People who get readily exhausted by mild exercise at a greater risk of CVD
People who get readily exhausted by mild exercise or any physical activity are at a greater risk of cardiovascular disease than those who do not, revealed a study published in the Journal of Americal Heart Association (JAHA). This association is stronger in those aged ≤70 years or living with obesity.
The study team found that those who tired easily after light exercise had an overall higher chance of developing cardiovascular disease.It is crucial to perform regular exercise and remain physically active. The WHO goal for maintaining a healthy heart is to do at least 150 minutes each week of moderate exercises, such as brisk walking.
Cardiovascular disease (CVD) and fatigue commonly co‐occur in older adults. A group of scientists from Johns Hopkins Bloomberg School of Public Health, Baltimore, conducted a study including six‐hundred and twenty‐five participants with no history of CVD (aged 68.1+12.0 years), from the Baltimore Longitudinal Study of Aging. The participants underwent ≥2 clinic visits between 2007 and 2015 were classified according to sex‐specific predicted 10‐year CVD risk scores using the Framingham CVD risk score (Framingham) and the Pooled Cohort Equation at baseline.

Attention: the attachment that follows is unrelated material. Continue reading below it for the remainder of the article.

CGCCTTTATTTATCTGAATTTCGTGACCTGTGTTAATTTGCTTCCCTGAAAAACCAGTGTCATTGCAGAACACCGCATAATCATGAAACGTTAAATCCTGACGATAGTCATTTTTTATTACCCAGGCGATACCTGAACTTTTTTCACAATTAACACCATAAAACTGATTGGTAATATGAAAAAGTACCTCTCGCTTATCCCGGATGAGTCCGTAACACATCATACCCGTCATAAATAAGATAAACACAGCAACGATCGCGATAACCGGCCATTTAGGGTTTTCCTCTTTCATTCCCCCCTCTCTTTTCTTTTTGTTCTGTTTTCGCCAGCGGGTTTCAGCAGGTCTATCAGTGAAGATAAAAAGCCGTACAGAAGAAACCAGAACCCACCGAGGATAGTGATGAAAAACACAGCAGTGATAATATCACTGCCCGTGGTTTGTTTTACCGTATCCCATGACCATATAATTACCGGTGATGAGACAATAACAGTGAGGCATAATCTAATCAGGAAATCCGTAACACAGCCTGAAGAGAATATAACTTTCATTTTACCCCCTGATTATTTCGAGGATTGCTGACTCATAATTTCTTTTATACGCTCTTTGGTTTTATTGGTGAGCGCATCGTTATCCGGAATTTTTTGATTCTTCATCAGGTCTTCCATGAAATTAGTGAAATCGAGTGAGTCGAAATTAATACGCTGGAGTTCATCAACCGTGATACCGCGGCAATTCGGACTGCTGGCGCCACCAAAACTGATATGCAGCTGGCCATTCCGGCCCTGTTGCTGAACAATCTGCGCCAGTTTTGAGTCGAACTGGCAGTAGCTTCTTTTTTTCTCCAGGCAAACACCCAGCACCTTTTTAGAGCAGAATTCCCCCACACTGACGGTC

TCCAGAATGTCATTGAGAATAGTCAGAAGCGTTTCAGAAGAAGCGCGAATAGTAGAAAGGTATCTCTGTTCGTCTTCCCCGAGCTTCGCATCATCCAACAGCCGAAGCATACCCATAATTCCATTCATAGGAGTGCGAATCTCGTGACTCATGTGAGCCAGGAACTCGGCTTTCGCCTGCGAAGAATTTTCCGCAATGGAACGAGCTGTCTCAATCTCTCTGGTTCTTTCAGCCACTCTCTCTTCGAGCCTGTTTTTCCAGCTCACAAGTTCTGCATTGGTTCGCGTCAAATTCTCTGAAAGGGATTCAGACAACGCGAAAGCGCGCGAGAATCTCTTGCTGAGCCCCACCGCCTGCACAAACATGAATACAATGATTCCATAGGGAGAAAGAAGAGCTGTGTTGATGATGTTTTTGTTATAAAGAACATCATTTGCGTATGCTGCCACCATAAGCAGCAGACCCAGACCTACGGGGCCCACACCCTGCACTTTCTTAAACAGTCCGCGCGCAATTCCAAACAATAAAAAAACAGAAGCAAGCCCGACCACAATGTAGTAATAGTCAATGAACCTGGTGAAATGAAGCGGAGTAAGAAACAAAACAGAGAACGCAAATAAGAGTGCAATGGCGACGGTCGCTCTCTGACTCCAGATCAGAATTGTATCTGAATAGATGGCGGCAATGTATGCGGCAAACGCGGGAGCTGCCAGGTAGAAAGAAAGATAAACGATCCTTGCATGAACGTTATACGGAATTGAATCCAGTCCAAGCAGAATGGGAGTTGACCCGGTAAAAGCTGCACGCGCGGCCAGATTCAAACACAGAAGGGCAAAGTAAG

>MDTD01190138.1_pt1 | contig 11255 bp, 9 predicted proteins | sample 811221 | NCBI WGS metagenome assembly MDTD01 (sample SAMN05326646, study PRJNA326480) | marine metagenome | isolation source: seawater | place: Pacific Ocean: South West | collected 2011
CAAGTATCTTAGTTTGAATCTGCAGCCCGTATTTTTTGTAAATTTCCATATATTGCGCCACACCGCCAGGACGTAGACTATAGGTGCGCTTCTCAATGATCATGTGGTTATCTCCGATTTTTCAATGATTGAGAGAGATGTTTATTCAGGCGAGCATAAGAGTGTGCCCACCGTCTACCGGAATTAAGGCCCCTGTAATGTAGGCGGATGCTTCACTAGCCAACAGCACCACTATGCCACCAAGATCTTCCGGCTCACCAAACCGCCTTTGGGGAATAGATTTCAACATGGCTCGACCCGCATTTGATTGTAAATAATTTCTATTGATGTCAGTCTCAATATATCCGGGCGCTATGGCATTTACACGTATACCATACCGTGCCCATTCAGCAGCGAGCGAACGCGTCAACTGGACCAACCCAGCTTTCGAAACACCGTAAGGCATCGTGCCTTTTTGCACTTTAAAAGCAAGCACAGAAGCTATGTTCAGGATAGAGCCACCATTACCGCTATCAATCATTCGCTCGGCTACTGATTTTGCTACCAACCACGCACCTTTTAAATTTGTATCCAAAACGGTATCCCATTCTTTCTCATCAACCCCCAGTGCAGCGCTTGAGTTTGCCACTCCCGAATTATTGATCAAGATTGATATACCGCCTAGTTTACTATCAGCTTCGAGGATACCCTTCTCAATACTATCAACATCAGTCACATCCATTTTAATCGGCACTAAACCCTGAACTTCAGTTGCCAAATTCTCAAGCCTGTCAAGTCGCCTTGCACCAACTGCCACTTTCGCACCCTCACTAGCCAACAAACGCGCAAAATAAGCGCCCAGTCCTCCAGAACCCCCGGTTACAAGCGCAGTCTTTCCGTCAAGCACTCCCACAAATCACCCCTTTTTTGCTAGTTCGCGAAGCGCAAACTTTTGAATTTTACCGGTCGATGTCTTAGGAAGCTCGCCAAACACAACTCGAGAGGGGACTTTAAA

Perceived fatigability was assessed using the Borg rating of perceived exertion scale after a 5‐minute treadmill walk (0.67 m/s, 0% grade). Linear models were used to assess the association between baseline CVD risk and perceived fatigability an average of 4.5 years later, adjusted for demographics, behaviours, and medical history. In final models, a 5% higher baseline Pooled Cohort Equation score was associated with greater perceived fatigability at follow‐up.
- Stratified analyses suggested this association was stronger among those aged ≤70 years and those with obesity.
- Of the individual CVD risk score components, older age was most strongly associated with perceived fatigability, followed by women, and treated hypertension.
- There was no association with the Framingham risk score.
Take home message of the study
- Perceived fatigability was higher among participants with greater CVD risk measured using the Pooled Cohort Equation risk score.
- The strong associations with hypertension and obesity suggest prevention and promotion of cardiovascular health may also lower perceived fatigability, particularly among those aged ≤70 years or living with obesity.
- Perceived fatigability may provide an early, sensitive measure of functional status.
- The findings revealed differential associations across indicators of health and disease.
- Future interventions to attenuate fatigability in older adults may focus on reducing cardiovascular disease burden.
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